As Google I/O's opening keynote neared its close, co-founder Larry Page took the stage to offer a somber but optimistic take on technology's future, asking the tech world to "create things that don't exist" instead of being dragged down by negativity. While comparing earlier views of computing as a "passing fad" to our present high-tech world, Page still said developers have "barely scratched the surface of what's possible." Page said that "we haven't seen this rate of change in computing for a very long time, probably since the birth of computing, citing the optimism of technologists.
"Not every new technology is zero-sum."
Nonetheless, he worried that "we're really only at one percent of what we can do... we're really moving slow." Part of that, he said, was due to negativity and infighting. "Every story I read about Google is about us versus some other company, or something else, and I really don't find that interesting. We should be building things that don't exist." Being negative, he said, "is not how we make progress," and "not every new technology is zero-sum."
Before taking questions, Page discussed the new frontiers technology could open up, citing self-driving cars as one example of something that would allow more time for creativity. "The average American spends almost 50 minutes commuting," he said. "Imagine if you got all that time back for other things."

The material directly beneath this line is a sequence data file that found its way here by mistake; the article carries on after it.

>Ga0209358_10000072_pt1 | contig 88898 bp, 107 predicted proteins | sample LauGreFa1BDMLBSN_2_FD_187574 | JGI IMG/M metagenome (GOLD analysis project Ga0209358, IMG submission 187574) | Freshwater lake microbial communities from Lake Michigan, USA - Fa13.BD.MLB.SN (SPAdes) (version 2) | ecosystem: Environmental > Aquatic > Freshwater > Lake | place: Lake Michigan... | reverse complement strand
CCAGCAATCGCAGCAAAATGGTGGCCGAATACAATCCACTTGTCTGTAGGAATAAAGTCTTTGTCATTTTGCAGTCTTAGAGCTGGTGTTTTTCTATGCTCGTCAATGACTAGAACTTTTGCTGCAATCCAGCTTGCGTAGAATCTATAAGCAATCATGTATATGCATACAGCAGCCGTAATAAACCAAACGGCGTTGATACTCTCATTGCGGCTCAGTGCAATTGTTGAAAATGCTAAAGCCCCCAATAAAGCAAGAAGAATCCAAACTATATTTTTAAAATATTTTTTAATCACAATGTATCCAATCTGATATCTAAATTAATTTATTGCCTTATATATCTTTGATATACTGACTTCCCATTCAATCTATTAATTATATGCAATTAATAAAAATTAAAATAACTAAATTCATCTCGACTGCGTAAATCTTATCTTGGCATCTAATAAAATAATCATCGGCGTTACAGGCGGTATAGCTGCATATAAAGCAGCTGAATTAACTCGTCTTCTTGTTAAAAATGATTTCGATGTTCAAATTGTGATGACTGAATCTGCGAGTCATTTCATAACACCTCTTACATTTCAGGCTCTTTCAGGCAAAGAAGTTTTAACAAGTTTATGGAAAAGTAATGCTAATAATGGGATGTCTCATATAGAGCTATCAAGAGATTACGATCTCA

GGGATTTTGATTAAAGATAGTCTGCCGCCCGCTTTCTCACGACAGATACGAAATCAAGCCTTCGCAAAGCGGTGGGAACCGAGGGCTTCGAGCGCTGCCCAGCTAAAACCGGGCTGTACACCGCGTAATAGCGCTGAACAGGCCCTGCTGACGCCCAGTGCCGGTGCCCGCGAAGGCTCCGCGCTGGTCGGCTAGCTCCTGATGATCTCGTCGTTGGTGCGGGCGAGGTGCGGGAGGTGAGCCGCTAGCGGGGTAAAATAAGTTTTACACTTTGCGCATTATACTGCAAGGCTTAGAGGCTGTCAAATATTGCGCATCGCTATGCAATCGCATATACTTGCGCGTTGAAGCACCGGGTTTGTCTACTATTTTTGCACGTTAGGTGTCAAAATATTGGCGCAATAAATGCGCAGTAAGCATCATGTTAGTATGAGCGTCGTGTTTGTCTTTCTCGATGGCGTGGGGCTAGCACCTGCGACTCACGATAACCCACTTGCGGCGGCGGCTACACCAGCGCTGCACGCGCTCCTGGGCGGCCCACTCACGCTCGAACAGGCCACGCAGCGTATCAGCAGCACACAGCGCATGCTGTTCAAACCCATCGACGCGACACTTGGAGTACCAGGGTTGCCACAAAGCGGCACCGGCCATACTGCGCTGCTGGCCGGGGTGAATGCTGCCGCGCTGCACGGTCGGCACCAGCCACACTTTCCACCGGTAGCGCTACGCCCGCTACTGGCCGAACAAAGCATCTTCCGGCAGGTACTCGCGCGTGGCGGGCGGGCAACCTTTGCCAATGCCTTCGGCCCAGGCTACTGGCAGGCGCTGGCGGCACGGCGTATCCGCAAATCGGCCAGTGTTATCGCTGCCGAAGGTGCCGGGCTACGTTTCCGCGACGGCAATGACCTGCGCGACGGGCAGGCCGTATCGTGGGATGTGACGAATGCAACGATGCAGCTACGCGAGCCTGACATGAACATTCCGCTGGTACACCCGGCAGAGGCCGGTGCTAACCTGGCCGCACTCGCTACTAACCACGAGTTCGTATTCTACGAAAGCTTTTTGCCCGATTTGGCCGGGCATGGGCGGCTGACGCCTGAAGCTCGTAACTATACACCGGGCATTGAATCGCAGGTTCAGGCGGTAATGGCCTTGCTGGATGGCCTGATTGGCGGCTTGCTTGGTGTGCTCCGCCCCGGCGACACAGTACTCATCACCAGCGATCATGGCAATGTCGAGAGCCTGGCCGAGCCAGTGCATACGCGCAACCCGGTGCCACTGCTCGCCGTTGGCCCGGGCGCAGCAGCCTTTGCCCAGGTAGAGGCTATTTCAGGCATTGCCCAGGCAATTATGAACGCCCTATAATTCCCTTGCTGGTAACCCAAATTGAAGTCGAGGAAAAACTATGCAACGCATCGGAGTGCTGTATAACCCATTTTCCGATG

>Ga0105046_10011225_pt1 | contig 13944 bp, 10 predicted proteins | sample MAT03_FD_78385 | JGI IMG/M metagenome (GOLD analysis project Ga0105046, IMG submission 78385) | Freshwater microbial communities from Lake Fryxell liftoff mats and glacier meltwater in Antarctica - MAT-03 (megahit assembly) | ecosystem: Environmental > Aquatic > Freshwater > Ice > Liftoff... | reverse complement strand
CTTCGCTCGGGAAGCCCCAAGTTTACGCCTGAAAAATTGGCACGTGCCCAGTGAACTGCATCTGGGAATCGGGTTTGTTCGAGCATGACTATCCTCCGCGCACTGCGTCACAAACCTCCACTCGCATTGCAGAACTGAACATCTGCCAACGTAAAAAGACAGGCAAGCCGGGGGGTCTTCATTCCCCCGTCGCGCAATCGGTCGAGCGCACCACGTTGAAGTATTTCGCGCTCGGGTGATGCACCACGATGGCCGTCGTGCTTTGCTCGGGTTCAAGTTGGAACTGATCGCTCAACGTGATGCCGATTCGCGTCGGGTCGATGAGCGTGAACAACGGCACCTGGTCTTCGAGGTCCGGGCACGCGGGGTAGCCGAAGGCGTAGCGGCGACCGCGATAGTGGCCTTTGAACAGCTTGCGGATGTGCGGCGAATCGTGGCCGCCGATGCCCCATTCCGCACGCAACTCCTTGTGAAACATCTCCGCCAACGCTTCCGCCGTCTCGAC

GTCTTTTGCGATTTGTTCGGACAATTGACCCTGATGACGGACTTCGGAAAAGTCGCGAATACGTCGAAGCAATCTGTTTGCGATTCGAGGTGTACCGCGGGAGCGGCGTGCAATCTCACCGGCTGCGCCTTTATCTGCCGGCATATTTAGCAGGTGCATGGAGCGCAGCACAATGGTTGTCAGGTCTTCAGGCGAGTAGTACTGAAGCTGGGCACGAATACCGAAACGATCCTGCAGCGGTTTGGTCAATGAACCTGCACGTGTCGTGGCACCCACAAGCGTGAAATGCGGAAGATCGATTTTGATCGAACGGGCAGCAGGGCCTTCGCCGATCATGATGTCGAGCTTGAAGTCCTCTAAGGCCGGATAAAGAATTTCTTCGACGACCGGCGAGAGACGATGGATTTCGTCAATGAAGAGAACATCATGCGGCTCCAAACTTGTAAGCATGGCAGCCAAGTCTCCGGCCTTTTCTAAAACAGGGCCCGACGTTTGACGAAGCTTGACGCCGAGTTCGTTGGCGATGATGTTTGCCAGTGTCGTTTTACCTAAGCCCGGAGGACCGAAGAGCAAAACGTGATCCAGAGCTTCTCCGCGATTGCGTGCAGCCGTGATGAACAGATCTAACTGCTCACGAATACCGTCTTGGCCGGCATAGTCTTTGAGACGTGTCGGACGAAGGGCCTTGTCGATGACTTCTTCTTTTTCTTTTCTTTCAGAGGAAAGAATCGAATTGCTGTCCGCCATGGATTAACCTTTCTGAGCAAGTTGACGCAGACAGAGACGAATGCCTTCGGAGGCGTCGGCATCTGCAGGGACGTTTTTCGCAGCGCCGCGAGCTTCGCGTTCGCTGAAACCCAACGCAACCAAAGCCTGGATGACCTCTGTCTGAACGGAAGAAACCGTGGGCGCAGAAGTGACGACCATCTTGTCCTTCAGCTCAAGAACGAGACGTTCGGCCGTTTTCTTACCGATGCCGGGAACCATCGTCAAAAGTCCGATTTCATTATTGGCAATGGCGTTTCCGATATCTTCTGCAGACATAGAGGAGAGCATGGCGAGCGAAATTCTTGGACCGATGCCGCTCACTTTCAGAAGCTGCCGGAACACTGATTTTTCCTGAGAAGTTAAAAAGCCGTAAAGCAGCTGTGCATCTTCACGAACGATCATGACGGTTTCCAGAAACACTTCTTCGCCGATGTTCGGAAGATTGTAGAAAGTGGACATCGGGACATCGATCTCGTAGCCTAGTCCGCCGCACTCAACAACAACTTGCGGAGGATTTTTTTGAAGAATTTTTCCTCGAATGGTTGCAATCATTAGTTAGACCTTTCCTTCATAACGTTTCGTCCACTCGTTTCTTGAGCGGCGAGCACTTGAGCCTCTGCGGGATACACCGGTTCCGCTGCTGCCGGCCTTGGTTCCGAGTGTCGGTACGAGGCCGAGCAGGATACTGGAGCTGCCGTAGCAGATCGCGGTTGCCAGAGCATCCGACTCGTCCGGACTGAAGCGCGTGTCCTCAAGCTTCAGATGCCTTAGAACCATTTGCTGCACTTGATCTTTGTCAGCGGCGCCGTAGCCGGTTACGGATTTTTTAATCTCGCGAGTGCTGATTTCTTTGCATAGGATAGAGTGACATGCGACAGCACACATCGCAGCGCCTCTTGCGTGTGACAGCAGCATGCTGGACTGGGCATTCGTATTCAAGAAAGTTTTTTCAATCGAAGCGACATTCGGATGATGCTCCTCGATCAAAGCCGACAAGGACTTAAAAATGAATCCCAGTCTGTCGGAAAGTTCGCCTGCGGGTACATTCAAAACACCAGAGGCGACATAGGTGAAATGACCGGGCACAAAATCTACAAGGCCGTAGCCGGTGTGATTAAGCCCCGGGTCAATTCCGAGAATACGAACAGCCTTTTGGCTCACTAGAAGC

"We struggle with people like Microsoft."
Whether despite or because of his call to avoid negativity, Page told an audience member that "we struggle with people like Microsoft." He cited the example of interoperability: "I've personally been quite sad at the industry's behavior around all these things. If you take something as simple as IM, we've had an open offer to interoperate forever. Just this week Microsoft took advantage of that by interoperating with us. You can't have people milking off of just one company."
Despite Page's call to progress, it's been a fairly conservative Google I/O keynote: from Google Music All Access to Hangouts, we're seeing iterations on either Google's own products or those of competitors. There's been little mention of Glass, and the only hardware so far has been a stock version of Samsung's Galaxy S4. The moonshots, it seems, will have to wait.